Noun Suffixes


This lesson is similar to others on discovering the parts of speech, but focuses just on noun-forming suffixes. Students examine a list of nouns all made by adding a suffix. They identify the suffix and the root, try to find other words with that same suffix, and then describe the meaning of the suffix. It encourages them to think of words as analyzeable units.

Grade Level: 
Grades 3-5
Grades 6-8
Grades 9-12
Class Time Needed: 
1 hour
Lesson Plan: 

Words are made up of meaningful parts: socks = sock + s. Some of those parts can stand alone as words (sock); some of them can't (s). It can be useful to practice dividing up some more complicated words because it makes us aware of the meanings of those smaller parts. Why might that be important? (Just a few reasons: it can help you to understand unfamiliar words, recognize connections between words, make up names for your characters in a story, or to think analytically.)

One way to organize this kind of investigation is to focus on discovering the meanings of some nominal suffixes. Mostly we know these meanings already, but haven't necessarily thought about any of it consciously. Doing so can help in decoding unfamiliar words, and can facilitate breaking down words in general. Some of the suffixes' meanings and the differences between similar suffixes (-ship versus -hood, for example) are difficult to discern, so having students discuss these together is a useful exercise, and can help with using precise vocabulary. This activity could be limited to words that are both nouns (so the focus is less on changing one part of speech to another, but on how the suffix adds a distinct, nuanced meaning to that noun), or expanded to include words of other categories (where the focus could be more on using suffixes to help identify parts of speech categories).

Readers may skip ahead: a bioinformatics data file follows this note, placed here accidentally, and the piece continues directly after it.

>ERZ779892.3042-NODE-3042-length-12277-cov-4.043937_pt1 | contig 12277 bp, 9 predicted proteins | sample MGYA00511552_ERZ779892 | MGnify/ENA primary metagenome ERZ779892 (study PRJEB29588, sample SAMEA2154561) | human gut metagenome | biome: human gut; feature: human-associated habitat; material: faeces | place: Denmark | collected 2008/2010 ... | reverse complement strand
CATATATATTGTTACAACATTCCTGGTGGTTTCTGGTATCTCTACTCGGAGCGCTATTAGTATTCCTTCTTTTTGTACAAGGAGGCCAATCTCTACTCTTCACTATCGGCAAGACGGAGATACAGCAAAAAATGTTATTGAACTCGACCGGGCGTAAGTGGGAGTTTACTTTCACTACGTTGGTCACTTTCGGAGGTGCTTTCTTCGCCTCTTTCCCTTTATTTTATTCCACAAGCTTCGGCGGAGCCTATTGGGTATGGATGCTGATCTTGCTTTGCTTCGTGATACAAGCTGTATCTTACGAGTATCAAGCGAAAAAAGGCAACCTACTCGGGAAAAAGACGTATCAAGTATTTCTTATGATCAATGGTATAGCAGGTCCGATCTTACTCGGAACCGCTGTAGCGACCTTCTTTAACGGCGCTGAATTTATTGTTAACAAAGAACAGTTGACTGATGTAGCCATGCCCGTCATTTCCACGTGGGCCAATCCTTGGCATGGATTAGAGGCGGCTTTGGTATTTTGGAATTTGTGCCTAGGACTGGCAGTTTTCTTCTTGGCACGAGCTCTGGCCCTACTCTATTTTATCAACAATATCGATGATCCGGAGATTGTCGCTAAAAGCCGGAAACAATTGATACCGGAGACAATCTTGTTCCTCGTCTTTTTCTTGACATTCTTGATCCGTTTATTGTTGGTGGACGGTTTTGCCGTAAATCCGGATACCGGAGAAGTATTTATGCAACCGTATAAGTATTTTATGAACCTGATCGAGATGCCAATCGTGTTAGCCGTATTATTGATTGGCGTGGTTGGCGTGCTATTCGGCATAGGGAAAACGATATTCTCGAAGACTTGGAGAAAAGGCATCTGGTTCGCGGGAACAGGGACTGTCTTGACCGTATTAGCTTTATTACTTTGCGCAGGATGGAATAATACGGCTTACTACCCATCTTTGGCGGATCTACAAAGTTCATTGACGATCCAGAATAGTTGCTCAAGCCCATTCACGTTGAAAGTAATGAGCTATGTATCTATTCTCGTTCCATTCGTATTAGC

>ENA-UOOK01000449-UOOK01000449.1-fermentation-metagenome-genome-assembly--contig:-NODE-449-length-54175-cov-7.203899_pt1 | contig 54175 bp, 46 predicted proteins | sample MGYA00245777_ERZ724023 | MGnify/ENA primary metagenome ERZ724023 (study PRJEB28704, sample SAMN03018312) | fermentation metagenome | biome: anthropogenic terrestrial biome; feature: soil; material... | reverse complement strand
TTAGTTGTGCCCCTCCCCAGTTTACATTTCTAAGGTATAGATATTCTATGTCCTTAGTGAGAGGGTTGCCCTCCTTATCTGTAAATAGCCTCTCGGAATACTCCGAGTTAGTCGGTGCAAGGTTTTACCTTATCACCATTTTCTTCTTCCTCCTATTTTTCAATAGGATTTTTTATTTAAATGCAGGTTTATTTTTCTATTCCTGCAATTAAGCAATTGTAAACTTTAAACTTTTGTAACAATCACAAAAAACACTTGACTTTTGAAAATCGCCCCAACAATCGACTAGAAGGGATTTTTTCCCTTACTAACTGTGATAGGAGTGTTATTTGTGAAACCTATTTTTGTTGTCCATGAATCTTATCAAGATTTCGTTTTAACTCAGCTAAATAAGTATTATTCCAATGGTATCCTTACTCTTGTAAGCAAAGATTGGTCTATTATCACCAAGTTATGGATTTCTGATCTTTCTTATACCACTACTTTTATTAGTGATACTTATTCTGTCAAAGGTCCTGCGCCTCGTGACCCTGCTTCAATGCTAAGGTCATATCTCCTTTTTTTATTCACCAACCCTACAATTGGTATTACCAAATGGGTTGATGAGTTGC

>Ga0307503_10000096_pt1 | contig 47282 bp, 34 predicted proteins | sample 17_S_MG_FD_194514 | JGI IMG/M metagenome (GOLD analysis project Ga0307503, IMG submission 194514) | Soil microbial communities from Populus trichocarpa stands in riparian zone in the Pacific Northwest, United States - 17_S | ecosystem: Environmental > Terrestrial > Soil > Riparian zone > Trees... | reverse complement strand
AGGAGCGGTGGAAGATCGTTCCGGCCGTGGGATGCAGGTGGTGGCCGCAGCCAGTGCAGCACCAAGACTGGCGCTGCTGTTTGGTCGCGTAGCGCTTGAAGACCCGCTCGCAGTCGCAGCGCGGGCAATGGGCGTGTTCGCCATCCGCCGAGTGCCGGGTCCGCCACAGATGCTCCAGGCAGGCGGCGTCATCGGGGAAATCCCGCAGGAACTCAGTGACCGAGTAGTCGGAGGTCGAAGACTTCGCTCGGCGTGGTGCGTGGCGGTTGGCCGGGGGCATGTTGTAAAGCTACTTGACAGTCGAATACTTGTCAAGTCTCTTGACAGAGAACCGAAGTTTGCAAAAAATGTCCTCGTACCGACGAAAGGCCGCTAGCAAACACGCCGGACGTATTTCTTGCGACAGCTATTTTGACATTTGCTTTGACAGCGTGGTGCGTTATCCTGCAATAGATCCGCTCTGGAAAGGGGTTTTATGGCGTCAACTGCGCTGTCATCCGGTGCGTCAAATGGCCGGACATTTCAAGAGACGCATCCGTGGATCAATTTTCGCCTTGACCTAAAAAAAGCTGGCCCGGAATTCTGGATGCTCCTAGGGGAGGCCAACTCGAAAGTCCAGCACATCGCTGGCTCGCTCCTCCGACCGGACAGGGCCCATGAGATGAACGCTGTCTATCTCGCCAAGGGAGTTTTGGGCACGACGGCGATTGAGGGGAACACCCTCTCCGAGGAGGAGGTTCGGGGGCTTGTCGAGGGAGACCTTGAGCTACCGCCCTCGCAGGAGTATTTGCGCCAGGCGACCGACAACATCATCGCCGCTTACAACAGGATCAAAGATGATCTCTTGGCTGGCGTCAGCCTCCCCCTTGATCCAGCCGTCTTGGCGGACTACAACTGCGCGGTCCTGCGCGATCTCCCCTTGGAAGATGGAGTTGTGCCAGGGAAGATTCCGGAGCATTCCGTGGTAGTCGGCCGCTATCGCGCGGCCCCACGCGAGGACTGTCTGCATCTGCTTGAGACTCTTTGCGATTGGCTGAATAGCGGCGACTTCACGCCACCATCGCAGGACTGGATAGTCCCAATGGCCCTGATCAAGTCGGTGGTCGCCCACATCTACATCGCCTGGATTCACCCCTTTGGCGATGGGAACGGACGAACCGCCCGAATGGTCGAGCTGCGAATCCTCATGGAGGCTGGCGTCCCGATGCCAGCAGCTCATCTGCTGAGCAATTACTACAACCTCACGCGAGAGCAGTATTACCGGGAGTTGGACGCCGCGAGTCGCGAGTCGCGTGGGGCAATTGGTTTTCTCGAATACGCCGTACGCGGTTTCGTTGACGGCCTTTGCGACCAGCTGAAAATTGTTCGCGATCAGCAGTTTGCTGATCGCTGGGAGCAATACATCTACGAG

Noun + suffix = Noun:
artist art + ist What are some other words with -ist? What's -ist mean?
friendship friend + ship What are some other words with -ship? What's -ship mean?
booklet book + let What are some other words with -let? What's -let mean?
duckling duck + ling What are some other words with -ling? What's -ling mean?
mannerism manner + ism What are some other words with -ism? What's -ism mean?

Verb or Adjective + suffix = Noun:
bake (V) + er = baker (N) writer, runner
marry (V) + age = marriage (N) blockage, stoppage
wise (A) + dom = wisdom (N) freedom, boredom
disinfect (V) + ant = disinfectant (N) triumphant, participant
probable (A) + ity = probability (N) stability, fluidity
efficient (A) + cy = efficiency (N) privacy, vacancy
happy (A) + ness = happiness (N) kindness, weakness

Inevitably, words will come up whose roots are not quite so transparent. These are usually Greek or Latin roots that show up in a number of words, but can't stand alone as words, so their meaning is less clear.

Do these nouns have suffixes? If so, what is it and what does it mean?

gratitude (attitude, servitude, multitude)
audiology (psychology, immunology, biology)

Do these words have suffixes? If so, what is it? If not, how do you know there is no suffix?


Divide up the following words into their meaningful parts (morphemes):

useful link:

If you don't want to keep this lesson focused on nouns, but want to simply explore how certain affixes attach to certain parts of speech and result in a certain other parts of speech, then you can expand to other kinds of affixes. The students, actually, will usually do this since they will likely bring up lots of other affixes in their discussions, so it's hard to keep it strictly to nouns.

sweet (A) + -en = sweeten (V) shorten, blacken
break (V) + able = breakable (A) readable, doable, fixable
marry (V) + -age = marriage (N) blockage, stoppage
art (N) + -ist = artist (N) violinist, pianist
wise (A) + dom = wisdom (N) freedom, boredom

So this makes us aware of the ways in which words can be broken down, and also of our (largely unconscious) awareness of lexical categories. We know this already because we use words like these.

Another point to take from these lessons is that when we use any word that ends in one of these suffixes, we treat it appropriately as a noun. We know unconsciously it's a noun, so we would

use them with determiners:
the artist
my freedom
much gratitude

pluralize them:

possessivize them:
the violinist's friend
wisdom's importance

use them as subjects of sentences: ...

This document is attached, as is one that includes two worksheets (in the document Noun Suffixes Worksheet).